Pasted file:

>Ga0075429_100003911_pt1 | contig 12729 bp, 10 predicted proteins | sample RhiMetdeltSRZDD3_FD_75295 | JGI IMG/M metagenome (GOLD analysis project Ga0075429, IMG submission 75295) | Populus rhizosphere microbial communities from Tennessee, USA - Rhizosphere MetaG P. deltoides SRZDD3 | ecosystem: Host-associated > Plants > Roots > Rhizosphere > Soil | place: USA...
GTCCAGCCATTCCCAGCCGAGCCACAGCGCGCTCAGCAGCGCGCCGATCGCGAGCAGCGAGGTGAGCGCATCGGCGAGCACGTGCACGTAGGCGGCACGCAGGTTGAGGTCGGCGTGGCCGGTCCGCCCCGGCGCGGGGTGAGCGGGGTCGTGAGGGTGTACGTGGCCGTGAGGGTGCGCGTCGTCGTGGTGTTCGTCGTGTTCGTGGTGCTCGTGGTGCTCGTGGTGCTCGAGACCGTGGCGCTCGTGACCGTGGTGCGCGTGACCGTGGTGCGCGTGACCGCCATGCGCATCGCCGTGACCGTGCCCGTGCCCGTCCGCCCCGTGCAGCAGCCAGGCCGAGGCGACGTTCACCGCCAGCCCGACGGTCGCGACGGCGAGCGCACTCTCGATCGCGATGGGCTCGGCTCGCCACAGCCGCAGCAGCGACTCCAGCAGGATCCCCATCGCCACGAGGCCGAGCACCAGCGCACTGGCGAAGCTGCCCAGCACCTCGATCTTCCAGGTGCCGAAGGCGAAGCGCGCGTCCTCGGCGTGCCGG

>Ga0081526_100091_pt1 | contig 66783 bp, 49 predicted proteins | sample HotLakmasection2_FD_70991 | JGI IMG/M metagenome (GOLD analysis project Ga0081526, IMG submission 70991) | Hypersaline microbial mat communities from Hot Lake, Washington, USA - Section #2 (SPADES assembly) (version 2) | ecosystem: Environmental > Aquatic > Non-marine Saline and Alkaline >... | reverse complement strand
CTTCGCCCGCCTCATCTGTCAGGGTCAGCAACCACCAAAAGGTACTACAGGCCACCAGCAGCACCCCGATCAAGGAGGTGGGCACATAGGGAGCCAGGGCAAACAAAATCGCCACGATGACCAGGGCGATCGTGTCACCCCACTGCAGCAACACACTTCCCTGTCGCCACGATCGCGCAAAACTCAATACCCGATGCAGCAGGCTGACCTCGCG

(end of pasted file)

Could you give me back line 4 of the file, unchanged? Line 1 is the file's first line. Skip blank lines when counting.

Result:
CTTCGCCCGCCTCATCTGTCAGGGTCAGCAACCACCAAAAGGTACTACAGGCCACCAGCAGCACCCCGATCAAGGAGGTGGGCACATAGGGAGCCAGGGCAAACAAAATCGCCACGATGACCAGGGCGATCGTGTCACCCCACTGCAGCAACACACTTCCCTGTCGCCACGATCGCGCAAAACTCAATACCCGATGCAGCAGGCTGACCTCGCG